The other notable event at Durban II was the boycotts. Canada was the first of nine countries that decided to stay away altogether from the Geneva follow-up to Durban I. The United States also did not send a delegation. In defending his government’s decision not to attend, Canadian Prime Minister Stephen Harper, leader of his country’s Conservative Party, said the conference would only “scapegoat the Jewish people.” A Conservative government minister later said the fact that Libya and Iran were on the Durban II organizing committee “was all we needed to know.”

A partial boycott occurred inside the conference room itself. Delegates “from at least thirty countries” got up and left in protest soon after Ahmadinejad began his speech. True to form, Ahmadinejad later called the controversy “a Zionist plot.” Arriving back at Tehran’s airport, he probably had his spirits lifted, though, when he heard the “Death To Israel” chants of those on hand to greet him.

Canada again led the way in boycotting Durban III, whose purpose is to commemorate the adoption of the DDPA ten years ago. Last November, the Harper government was the first to say it would not send a delegation and added it would like to see the Durban process dropped altogether. Jason Kenny, a Conservative cabinet minister, said last June the conferences were “basically irredeemable” and only served as a “sick joke and sullies the reputation of the UN.”

“Navi Pillay [the UN high commissioner for human rights in charge of the Durban conferences] and her crew should stop the process and realize that the poison at Durban I has placed the entire process under a permanent cloud,” Kenny said. “A conference that gives a platform to Mahmoud Ahmadinejad to advocate genocide is a sick joke.”

Fourteen other countries, including the United States, have followed suit so far and also will not participate in New York, since they are now aware that the Durban conferences are about attacking Israel and not about human rights. Most of the boycotters are Western democracies. Anne Bayefsky notes that all three Western countries on the UN’s Security Council — France, Great Britain and the United States — will also boycott Durban III, calling it “a historic step of tremendous importance.”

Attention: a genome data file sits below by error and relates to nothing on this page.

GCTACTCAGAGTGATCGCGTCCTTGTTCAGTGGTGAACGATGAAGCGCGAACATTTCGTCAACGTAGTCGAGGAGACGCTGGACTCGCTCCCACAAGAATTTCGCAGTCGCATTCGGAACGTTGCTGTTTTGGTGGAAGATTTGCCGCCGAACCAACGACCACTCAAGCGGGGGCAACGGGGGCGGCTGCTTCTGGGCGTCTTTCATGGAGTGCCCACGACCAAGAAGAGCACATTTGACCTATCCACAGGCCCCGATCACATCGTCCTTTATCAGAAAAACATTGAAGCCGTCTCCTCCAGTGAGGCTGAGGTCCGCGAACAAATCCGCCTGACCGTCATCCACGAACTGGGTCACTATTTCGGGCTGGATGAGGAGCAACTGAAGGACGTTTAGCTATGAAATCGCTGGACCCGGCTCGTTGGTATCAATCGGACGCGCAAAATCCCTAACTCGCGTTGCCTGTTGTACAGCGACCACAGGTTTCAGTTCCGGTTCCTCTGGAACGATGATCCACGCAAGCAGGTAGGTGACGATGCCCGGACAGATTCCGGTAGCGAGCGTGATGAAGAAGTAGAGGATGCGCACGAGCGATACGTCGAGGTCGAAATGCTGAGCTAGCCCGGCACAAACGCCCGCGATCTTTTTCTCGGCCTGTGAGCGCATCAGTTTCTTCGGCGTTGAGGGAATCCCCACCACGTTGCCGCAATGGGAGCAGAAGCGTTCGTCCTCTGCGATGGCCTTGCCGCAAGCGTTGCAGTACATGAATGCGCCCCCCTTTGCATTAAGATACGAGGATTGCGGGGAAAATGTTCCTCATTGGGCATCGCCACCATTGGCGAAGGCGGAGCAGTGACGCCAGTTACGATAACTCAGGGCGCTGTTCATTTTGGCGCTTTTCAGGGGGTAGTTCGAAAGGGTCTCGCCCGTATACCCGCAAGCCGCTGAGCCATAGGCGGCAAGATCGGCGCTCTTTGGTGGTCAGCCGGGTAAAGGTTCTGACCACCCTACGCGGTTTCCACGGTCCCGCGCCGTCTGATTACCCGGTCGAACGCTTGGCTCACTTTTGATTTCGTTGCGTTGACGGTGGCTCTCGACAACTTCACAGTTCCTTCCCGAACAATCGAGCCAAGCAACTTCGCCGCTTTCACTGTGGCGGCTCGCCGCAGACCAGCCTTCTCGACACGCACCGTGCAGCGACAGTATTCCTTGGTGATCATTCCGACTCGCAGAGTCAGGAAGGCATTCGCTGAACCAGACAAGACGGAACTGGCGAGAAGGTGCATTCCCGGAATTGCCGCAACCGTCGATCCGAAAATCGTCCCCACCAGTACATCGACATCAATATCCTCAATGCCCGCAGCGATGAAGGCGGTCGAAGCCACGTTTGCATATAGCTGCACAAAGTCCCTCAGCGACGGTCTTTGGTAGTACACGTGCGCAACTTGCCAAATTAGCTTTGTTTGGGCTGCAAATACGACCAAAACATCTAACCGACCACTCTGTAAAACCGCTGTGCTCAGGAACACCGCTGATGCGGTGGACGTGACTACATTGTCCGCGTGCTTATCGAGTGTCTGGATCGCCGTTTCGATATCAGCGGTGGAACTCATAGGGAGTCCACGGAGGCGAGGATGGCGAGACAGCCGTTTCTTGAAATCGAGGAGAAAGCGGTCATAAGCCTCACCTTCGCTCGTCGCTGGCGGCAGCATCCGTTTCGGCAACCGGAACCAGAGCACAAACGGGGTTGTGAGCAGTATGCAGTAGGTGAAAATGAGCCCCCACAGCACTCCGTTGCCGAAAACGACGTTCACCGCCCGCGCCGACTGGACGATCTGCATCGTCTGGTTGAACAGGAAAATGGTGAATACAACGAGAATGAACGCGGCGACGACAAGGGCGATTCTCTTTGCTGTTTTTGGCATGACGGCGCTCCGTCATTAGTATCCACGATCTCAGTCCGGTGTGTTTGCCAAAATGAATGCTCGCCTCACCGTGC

“The Palestinians – and Yasser Arafat in particular – were behind Durban I and its message,” Bayefsky said. “This is a major defeat of their message of rejectionism and a refutation that anti-Semitism is a legitimate political tool period.”

At Bayefsky’s anti-Durban conference, Mike Huckabee and the Bush administration’s UN ambassador, John Bolton, are expected to address the event’s participants. Unlike the Durban III conference over at the UN, at the anti-Durban event, one will not have to experience the height of absurdity in the form of lectures on human rights from some of their most preeminent abusers.

With this defeat of rejectionism and the growing irrelevance of the Durban conferences among the world’s most advanced nations, one would expect the Durban hate-fests to soon be consigned to the dustbin of history. But the hatred for the Jewish state and its main supporter, America, runs so deep and is so sinister, there is little hope of that, especially with the 56-member Organization of the Islamic Conference extending its influence in the UN.

So with more Durban conferences sure to follow New York’s, their opponents should shift the focus to the participants’, especially the OIC states’, human rights records, pointing out the rampant racism in Muslim countries. A logical starting point would be the 300,000 black Africans killed in Darfur, and the 500,000 black Africans still enslaved in Mauritania. By doing so, the world’s real racism problems can then begin to be revealed, as well as the world’s true racists.